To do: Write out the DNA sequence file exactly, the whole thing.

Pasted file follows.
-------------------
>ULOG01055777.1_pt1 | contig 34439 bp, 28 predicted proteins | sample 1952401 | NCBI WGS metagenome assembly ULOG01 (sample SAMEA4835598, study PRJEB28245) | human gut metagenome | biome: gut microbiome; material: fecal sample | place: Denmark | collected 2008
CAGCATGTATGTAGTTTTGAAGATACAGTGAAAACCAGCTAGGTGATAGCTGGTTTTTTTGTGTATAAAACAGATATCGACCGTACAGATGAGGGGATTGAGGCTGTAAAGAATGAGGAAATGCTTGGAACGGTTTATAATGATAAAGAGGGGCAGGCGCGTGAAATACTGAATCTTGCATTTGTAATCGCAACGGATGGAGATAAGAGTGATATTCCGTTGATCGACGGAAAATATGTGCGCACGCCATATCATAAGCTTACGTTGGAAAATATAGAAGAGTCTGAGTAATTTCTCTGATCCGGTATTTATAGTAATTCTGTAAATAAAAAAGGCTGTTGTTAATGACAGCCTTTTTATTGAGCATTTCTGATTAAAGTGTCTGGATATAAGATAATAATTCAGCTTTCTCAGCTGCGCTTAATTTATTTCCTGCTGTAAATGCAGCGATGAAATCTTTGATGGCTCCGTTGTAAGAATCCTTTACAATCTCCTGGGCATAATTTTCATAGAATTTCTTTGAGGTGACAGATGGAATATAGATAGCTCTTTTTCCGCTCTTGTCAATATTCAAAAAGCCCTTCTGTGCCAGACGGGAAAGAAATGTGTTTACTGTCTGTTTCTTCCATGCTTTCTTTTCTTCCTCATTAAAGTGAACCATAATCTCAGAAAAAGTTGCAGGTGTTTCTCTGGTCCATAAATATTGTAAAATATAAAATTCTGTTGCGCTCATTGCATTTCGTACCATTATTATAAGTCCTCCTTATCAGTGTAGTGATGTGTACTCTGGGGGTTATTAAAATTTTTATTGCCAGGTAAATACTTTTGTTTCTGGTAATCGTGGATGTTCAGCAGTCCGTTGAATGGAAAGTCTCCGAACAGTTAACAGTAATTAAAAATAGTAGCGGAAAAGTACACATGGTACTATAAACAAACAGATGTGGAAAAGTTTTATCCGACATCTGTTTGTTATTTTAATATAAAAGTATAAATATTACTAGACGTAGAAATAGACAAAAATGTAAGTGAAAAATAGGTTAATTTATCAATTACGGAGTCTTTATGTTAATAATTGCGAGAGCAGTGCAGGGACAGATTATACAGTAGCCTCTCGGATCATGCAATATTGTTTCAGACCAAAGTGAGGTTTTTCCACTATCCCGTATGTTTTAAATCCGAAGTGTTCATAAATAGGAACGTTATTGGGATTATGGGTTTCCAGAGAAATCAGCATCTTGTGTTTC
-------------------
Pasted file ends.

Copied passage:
>ULOG01055777.1_pt1 | contig 34439 bp, 28 predicted proteins | sample 1952401 | NCBI WGS metagenome assembly ULOG01 (sample SAMEA4835598, study PRJEB28245) | human gut metagenome | biome: gut microbiome; material: fecal sample | place: Denmark | collected 2008
CAGCATGTATGTAGTTTTGAAGATACAGTGAAAACCAGCTAGGTGATAGCTGGTTTTTTTGTGTATAAAACAGATATCGACCGTACAGATGAGGGGATTGAGGCTGTAAAGAATGAGGAAATGCTTGGAACGGTTTATAATGATAAAGAGGGGCAGGCGCGTGAAATACTGAATCTTGCATTTGTAATCGCAACGGATGGAGATAAGAGTGATATTCCGTTGATCGACGGAAAATATGTGCGCACGCCATATCATAAGCTTACGTTGGAAAATATAGAAGAGTCTGAGTAATTTCTCTGATCCGGTATTTATAGTAATTCTGTAAATAAAAAAGGCTGTTGTTAATGACAGCCTTTTTATTGAGCATTTCTGATTAAAGTGTCTGGATATAAGATAATAATTCAGCTTTCTCAGCTGCGCTTAATTTATTTCCTGCTGTAAATGCAGCGATGAAATCTTTGATGGCTCCGTTGTAAGAATCCTTTACAATCTCCTGGGCATAATTTTCATAGAATTTCTTTGAGGTGACAGATGGAATATAGATAGCTCTTTTTCCGCTCTTGTCAATATTCAAAAAGCCCTTCTGTGCCAGACGGGAAAGAAATGTGTTTACTGTCTGTTTCTTCCATGCTTTCTTTTCTTCCTCATTAAAGTGAACCATAATCTCAGAAAAAGTTGCAGGTGTTTCTCTGGTCCATAAATATTGTAAAATATAAAATTCTGTTGCGCTCATTGCATTTCGTACCATTATTATAAGTCCTCCTTATCAGTGTAGTGATGTGTACTCTGGGGGTTATTAAAATTTTTATTGCCAGGTAAATACTTTTGTTTCTGGTAATCGTGGATGTTCAGCAGTCCGTTGAATGGAAAGTCTCCGAACAGTTAACAGTAATTAAAAATAGTAGCGGAAAAGTACACATGGTACTATAAACAAACAGATGTGGAAAAGTTTTATCCGACATCTGTTTGTTATTTTAATATAAAAGTATAAATATTACTAGACGTAGAAATAGACAAAAATGTAAGTGAAAAATAGGTTAATTTATCAATTACGGAGTCTTTATGTTAATAATTGCGAGAGCAGTGCAGGGACAGATTATACAGTAGCCTCTCGGATCATGCAATATTGTTTCAGACCAAAGTGAGGTTTTTCCACTATCCCGTATGTTTTAAATCCGAAGTGTTCATAAATAGGAACGTTATTGGGATTATGGGTTTCCAGAGAAATCAGCATCTTGTGTTTC